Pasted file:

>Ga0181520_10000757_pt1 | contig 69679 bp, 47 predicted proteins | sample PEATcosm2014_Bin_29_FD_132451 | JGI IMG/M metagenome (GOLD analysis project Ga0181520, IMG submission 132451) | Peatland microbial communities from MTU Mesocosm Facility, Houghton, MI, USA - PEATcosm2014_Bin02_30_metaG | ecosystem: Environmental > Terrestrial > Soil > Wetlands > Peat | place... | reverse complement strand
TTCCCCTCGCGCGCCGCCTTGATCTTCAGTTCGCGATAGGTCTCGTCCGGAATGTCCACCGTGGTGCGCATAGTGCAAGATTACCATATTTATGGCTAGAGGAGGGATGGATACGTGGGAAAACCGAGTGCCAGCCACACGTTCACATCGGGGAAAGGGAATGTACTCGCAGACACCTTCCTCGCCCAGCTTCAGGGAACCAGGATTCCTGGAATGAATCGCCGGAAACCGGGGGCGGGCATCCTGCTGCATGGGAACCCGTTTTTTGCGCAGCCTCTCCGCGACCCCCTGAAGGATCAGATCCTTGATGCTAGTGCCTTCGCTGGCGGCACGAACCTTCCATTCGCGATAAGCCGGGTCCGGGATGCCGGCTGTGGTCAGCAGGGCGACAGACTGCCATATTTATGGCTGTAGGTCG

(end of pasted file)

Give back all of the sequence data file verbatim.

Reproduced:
>Ga0181520_10000757_pt1 | contig 69679 bp, 47 predicted proteins | sample PEATcosm2014_Bin_29_FD_132451 | JGI IMG/M metagenome (GOLD analysis project Ga0181520, IMG submission 132451) | Peatland microbial communities from MTU Mesocosm Facility, Houghton, MI, USA - PEATcosm2014_Bin02_30_metaG | ecosystem: Environmental > Terrestrial > Soil > Wetlands > Peat | place... | reverse complement strand
TTCCCCTCGCGCGCCGCCTTGATCTTCAGTTCGCGATAGGTCTCGTCCGGAATGTCCACCGTGGTGCGCATAGTGCAAGATTACCATATTTATGGCTAGAGGAGGGATGGATACGTGGGAAAACCGAGTGCCAGCCACACGTTCACATCGGGGAAAGGGAATGTACTCGCAGACACCTTCCTCGCCCAGCTTCAGGGAACCAGGATTCCTGGAATGAATCGCCGGAAACCGGGGGCGGGCATCCTGCTGCATGGGAACCCGTTTTTTGCGCAGCCTCTCCGCGACCCCCTGAAGGATCAGATCCTTGATGCTAGTGCCTTCGCTGGCGGCACGAACCTTCCATTCGCGATAAGCCGGGTCCGGGATGCCGGCTGTGGTCAGCAGGGCGACAGACTGCCATATTTATGGCTGTAGGTCG